So, you are about to start student teaching special education! Congrats! Here is what you need to know to make the most out of your student teaching experience.
Special Education Can Look Different in Every School
Special Education philosophies and quality vary widely from school to school. You may be in a wonderful, positive, high quality inclusion setting. You may also be in a classroom that focuses more on “entertaining” children than on teaching them. I’ve had both experiences. Don’t get discouraged if you end up in a setting you aren’t crazy about — it doesn’t mean your career is doomed.
Get to Know Your Students
This is the best part of teaching. 🙂 Jump in and get to know your students. Learn what makes them “tick.” Learn what motivates them. If you have an idea for something that might work well with a particular kid, run it by your cooperating teacher and give it a shot! At the end of the day, seeing kids learn makes all the stress worthwhile. (And yes, there will be stress. Take care of yourself.)
Ask Lots of Questions
You are student teaching! The point is to learn. If you don’t understand the reasoning behind a certain intervention, ask. If you want to observe an IEP meeting, ask. If you want to learn more about how your cooperating teacher gets parents involved, ask!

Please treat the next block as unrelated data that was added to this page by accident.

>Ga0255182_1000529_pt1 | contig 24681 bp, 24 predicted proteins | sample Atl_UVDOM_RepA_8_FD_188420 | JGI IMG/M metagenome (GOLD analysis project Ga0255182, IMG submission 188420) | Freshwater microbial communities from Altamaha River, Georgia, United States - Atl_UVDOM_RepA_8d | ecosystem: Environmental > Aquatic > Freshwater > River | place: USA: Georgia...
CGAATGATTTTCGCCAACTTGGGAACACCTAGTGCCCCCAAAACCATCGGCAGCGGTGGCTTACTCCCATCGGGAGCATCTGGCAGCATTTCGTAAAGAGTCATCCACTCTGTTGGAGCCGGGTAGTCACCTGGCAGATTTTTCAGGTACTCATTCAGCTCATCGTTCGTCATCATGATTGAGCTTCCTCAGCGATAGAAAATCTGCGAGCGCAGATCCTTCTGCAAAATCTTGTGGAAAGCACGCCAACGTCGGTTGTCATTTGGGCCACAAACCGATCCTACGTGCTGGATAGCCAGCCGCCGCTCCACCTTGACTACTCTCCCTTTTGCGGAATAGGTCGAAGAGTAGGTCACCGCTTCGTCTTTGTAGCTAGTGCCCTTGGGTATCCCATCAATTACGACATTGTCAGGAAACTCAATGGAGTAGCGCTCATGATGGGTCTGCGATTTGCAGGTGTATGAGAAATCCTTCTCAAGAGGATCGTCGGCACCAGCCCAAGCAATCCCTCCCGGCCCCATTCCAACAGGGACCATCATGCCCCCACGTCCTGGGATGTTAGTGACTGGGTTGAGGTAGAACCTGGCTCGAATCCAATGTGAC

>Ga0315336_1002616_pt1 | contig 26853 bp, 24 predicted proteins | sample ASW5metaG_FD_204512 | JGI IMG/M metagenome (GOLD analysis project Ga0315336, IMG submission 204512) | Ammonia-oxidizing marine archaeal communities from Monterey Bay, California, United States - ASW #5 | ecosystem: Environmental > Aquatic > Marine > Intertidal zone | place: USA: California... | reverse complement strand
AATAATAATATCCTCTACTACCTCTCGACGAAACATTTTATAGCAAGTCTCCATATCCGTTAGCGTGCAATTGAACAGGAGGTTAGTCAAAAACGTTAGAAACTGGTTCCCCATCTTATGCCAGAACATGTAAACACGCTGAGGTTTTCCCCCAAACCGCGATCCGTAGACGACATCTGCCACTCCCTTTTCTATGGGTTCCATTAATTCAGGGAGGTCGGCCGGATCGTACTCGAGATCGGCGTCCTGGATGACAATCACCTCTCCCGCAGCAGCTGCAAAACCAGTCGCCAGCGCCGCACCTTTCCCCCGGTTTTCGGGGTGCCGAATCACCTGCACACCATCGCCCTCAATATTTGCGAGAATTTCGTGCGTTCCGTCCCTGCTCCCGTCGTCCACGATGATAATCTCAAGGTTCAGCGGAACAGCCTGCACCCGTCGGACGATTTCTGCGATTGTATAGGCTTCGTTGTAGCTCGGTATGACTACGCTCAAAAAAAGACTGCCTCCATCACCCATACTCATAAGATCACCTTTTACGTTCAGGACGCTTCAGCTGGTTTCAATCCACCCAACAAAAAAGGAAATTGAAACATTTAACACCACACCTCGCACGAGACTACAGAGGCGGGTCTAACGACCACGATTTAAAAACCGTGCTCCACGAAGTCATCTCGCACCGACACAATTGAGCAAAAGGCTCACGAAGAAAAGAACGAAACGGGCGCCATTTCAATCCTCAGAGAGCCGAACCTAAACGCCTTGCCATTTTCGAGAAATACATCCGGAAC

Take LOTS of Pictures
Depending on the requirements of your student teaching, you will need to do a variety of different sorts of lessons or interventions with your students. This varies a lot program to program, but for my Master’s practicum (which is similar to student teaching), I had to complete, document, and submit projects on assessments, interventions, challenging behaviors, curriculum, and math & literacy. In addition, I needed to complete extensive write-ups about the setting and target children.
For all of these, I needed to include a lot of photos and documentation. Stay on top of your notes, especially if you need to collect data each day. Take time every afternoon to update a log of what you did that day. Take lots of photos of any interventions, centers, or lessons you were involved with as you go, but make sure to maintain confidentiality and get a signed release from a guardian.
You Get Out of it What You Put In To It
This is a wonderful time in your teaching career to try new things, learn a lot, and really get involved. The special education community is a small world, and it’s important to start your professional reputation out on the right foot. No one will fault you for not knowing, but they will fault you for not trying. Work hard and make the most of this time to learn all you can!
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